Big Broadway Numbers and Sensible Morals: Disney’s Frozen

Before I discuss Frozen, I feel it only fair to start this review with a disclaimer: Hello, my name is Leah Withers and I am a Disney Fan Girl. Yes, yes, I am one of those. Those 20-something people that re-watch The Rescuers Down Under on a Saturday night, totally sober, and live tweet commentary to absolutely no one. One of those people who falls gleefully down the Tumblr rabbit holes of Disney fanart (ermahgerd have you guys seen Pocket Princesses??) and who may or may not have a dedicated Disney board on her Pinterest… So hop on board good folks, see me after the jump, and let the squeeing commence!

Some spoilers ahead!

“OMG love!”—those were the first words out of my mouth as the credits began to run on Frozen. From the magic to the music, I think we have a winner here and good heavens did Disney need one.

Frozen is vaguely inspired by the Hans Christian Anderson fairy tale “The Snow Queen” and follows a few days in the lives of royals Elsa and her little sister Anna and their lovely, quaint, and Norwegian-ish kingdom of Arendelle. Elsa was born with magic ice powers but not much ability to control them. Despite being close in their early years, the girls become estranged as Elsa isolates herself out of fear of hurting others with her “curse.” On Elsa’s coronation day, Anna triggers her sister into exposing her secret and Elsa runs off into the wilderness, distraught and believing she is not fit to be in society. Sadly, her emotional departure throws Arendelle into a deep winter so Anna takes off to bring her sister back. Ensue hijinks, cute sidekicks, moral lessons, and all that jazz.

Now, Disney can be depended on to do many things well, such as beautiful and creative animation which I won’t waste breath on reassuring you is present in this film. But what they have struggled with in the post golden 90s era has been their music. Granted, classics like The Little Mermaid and The Lion King set the bar exceedingly high but that doesn’t mean Tangled and Princess and the Frog should be forgiven for having bad soundtracks. Blame bad song-writers, blame too high-expectations, blame whomever you like, but the decline in Disney musical magic has been apparent and tragic.

All this is to say that I was zip-a-dee-doo-dah excited by the gust of refreshing wind that was the music of Frozen! What changed? They stopped trying to be what they were and embraced something new—theater nerds, hold on to your hats: Disney has gone Broadway. That’s right, finally abandoning their sad and awkward attempts to recreate the auditory gold of nineties Disney, twenty-teens Disney has admitted they might never write another “A Whole New World,” dropped the pretense, and instead gone the stage musical route. The music of Frozen is reminiscent of Wicked and its ilk: fast, layered duets and smart, complicated arrangements. My favorite of the nine original tracks, “Let it Go,” is a personal manifesto akin to “Defying Gravity” and just as exciting to experience. Other notable songs are “Do You Want to Build a Snowman,” which is sweet and heart-wrenching and “In Summer,” a delightfully funny tune.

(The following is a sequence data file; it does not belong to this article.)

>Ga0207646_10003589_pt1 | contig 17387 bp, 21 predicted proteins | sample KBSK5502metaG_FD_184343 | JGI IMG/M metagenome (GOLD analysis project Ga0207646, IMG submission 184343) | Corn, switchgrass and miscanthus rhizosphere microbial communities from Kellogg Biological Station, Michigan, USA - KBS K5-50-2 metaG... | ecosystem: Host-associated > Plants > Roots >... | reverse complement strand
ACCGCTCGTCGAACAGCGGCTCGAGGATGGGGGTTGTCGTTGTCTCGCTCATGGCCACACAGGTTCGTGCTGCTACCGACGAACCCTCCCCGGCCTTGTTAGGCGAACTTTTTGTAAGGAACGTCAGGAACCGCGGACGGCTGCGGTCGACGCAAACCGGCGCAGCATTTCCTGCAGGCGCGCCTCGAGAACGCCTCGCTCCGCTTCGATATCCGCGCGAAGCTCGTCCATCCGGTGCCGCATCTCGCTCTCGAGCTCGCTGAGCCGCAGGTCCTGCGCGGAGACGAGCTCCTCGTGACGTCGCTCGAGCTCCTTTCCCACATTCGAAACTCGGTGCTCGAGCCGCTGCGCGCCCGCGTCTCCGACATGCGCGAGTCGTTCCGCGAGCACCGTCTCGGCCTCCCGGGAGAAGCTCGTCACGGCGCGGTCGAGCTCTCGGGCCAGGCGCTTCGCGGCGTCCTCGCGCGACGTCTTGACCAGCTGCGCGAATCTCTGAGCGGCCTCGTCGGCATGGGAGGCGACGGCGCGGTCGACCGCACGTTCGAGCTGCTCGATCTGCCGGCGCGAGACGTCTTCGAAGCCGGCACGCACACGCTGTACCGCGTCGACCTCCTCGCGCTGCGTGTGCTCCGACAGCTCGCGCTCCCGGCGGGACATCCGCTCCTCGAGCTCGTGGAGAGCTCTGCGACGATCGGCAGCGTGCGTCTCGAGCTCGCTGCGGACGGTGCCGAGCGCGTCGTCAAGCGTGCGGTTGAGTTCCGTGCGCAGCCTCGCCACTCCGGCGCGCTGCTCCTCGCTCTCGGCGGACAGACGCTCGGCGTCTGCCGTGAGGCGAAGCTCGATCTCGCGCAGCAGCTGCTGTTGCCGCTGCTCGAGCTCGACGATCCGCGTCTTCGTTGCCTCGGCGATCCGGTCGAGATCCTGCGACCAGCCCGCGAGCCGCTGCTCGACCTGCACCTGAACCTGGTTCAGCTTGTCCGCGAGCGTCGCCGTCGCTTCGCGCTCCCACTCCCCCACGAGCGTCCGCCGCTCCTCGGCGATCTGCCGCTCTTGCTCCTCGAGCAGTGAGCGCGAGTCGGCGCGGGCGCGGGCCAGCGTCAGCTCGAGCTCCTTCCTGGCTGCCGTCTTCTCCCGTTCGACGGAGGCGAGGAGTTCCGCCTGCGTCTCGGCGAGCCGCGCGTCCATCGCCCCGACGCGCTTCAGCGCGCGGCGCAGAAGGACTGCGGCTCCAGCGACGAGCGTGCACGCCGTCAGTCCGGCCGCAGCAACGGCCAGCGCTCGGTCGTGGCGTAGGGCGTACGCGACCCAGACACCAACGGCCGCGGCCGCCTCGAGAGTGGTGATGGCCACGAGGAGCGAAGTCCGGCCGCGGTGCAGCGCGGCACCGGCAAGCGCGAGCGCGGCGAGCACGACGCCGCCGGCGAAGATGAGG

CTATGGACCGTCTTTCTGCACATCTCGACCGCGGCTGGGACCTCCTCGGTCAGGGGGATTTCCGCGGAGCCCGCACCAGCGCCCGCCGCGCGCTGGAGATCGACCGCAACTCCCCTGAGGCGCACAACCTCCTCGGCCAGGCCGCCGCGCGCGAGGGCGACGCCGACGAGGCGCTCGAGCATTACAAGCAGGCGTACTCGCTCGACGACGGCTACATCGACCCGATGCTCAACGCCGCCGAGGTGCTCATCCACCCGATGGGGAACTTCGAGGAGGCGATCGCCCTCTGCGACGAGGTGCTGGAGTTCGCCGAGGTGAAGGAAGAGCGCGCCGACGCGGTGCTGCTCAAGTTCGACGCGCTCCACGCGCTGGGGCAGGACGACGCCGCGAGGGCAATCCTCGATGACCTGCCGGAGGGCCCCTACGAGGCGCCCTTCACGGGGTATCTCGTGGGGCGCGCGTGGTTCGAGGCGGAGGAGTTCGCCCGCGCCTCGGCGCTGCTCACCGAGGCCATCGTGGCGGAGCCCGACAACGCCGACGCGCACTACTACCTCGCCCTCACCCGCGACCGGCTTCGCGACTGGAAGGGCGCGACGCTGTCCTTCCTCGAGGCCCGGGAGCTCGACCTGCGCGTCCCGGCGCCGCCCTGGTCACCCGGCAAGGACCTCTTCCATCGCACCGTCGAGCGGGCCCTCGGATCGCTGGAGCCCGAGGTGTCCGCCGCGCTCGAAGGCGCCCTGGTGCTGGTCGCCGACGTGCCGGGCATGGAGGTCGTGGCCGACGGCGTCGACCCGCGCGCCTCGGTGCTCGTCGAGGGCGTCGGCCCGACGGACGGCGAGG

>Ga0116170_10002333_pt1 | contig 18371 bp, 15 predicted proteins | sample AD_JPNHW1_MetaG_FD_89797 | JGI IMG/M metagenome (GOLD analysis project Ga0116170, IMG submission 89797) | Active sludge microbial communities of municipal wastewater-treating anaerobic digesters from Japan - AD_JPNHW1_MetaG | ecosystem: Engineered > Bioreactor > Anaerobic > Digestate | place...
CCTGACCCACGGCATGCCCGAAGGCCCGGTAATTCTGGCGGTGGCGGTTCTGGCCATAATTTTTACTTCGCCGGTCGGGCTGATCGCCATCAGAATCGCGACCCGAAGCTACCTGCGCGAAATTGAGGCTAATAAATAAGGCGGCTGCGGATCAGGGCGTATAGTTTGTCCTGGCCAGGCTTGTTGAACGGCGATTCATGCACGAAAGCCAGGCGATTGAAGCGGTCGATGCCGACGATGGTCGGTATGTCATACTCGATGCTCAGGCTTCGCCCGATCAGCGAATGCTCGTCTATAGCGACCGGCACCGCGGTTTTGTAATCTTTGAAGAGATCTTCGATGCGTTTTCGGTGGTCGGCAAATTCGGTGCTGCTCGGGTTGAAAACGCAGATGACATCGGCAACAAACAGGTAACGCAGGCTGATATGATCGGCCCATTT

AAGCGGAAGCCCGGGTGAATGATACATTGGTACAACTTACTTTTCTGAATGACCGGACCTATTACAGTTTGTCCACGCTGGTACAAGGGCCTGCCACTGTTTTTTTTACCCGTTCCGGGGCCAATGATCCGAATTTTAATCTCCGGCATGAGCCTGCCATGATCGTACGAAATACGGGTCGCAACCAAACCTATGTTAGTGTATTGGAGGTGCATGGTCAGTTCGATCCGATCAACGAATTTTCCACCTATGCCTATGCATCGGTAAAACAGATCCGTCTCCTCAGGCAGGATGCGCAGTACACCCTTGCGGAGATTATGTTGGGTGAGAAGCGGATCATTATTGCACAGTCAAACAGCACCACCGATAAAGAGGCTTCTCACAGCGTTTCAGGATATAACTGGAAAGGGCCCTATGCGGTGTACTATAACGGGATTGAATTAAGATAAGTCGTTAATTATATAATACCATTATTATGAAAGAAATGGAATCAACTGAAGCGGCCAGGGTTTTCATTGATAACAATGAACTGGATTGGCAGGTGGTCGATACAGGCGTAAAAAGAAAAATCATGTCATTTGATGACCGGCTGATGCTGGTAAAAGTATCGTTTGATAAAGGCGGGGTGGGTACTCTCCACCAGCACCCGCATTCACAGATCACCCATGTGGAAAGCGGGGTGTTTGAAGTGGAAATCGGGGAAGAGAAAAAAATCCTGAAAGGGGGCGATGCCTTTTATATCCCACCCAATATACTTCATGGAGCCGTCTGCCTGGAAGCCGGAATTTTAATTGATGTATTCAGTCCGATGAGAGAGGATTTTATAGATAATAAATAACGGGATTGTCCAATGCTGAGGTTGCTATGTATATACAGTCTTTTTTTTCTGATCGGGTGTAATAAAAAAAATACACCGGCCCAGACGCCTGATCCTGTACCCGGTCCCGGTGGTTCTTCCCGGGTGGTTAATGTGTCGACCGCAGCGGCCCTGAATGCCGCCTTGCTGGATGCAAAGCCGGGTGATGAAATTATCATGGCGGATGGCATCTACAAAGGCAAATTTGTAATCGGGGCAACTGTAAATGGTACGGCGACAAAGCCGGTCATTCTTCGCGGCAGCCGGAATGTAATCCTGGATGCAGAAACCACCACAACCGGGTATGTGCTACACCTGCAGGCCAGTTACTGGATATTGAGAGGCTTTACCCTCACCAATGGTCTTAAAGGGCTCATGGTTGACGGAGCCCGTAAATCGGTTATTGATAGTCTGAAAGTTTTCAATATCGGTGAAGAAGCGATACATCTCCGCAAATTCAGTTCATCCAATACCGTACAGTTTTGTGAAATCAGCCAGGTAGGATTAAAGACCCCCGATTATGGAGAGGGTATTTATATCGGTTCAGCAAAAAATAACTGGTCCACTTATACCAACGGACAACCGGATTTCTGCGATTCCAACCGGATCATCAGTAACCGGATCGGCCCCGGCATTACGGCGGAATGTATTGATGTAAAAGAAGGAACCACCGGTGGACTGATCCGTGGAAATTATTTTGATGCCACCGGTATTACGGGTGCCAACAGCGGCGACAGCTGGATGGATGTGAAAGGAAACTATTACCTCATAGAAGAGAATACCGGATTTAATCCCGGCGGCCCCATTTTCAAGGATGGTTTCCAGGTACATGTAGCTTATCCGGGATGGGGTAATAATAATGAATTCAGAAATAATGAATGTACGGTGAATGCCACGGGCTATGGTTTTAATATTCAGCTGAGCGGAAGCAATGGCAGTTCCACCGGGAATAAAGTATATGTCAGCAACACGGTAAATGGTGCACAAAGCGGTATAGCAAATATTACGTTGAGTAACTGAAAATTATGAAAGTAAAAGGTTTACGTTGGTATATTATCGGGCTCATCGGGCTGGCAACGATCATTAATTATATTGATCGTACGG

So with great music on lock, Frozen frees up to be enjoyed for its other smaller elements. Cute and quirky sidekicks are always a fan favorite and Frozen delivers with an adorable (and very funny) reindeer and magically animated snowman. I’ll admit I was sold on this movie from the early teaser short where the reindeer and snowman fight over a carrot (did I watch that more than ten times back to back? Maybe…), but the pair of them continued to be heartwarming comic relief throughout.

The moral lessons of Frozen are strong with both new and commonplace truisms represented. [Spoiler] The movie does hang on that old chestnut: “An Act of Selfless Love” but does that ever really get old? No! Unless you are heartless, in which case you could probably use An Act of Selfless Love. But also present is something new and different for Disney: “love at first sight is pretty dumb and getting to know a person is what reasonable people do before hitching their life wagons together.” Yay, rational thinking! There’s also loyalty, with sisters who actually love one another without a shred of cattiness in sight. Miraculous! And the management of expectations: “Fixer Upper” is a fun song reminiscent of “Be Our Guest” and explores the issue of loving a person, including their faults.

So all in all: this Disney fan gives two big thumbs up to Frozen with its fantastic soundtrack, hearty and heartwarming story line, beautiful animation, and very funny characters. Squeeeeeeeee.

Oh, before I go—I do have one critique of Frozen, though it’s more for Disney in general. I get that this is set in vaguely-Norway or some such place, but does everyone have to be white? It’s animated! There’s ice magic! Can’t there be some diversity of skin color for no rational reason? I would love to see Disney charge into a racially-unconscious world like what we saw in the brilliant 1997 made-for-TV production of Rodgers and Hammerstein’s Cinderella starring the incomparable Ms. Brandy. Black, White, Yellow, Purple: fairy tales are the perfect place to shake and stir races together with no thought or logic and I’d love to see Disney take that approach rather than having to base the occasional entire movie around a particular race (Mulan, Princess and the Frog) just to tick off their “we swear we’re not racist” box. Fin!

Leah Withers is an Associate Publicist at Tor Books who hails from Northern Virginia, by way of Texas.


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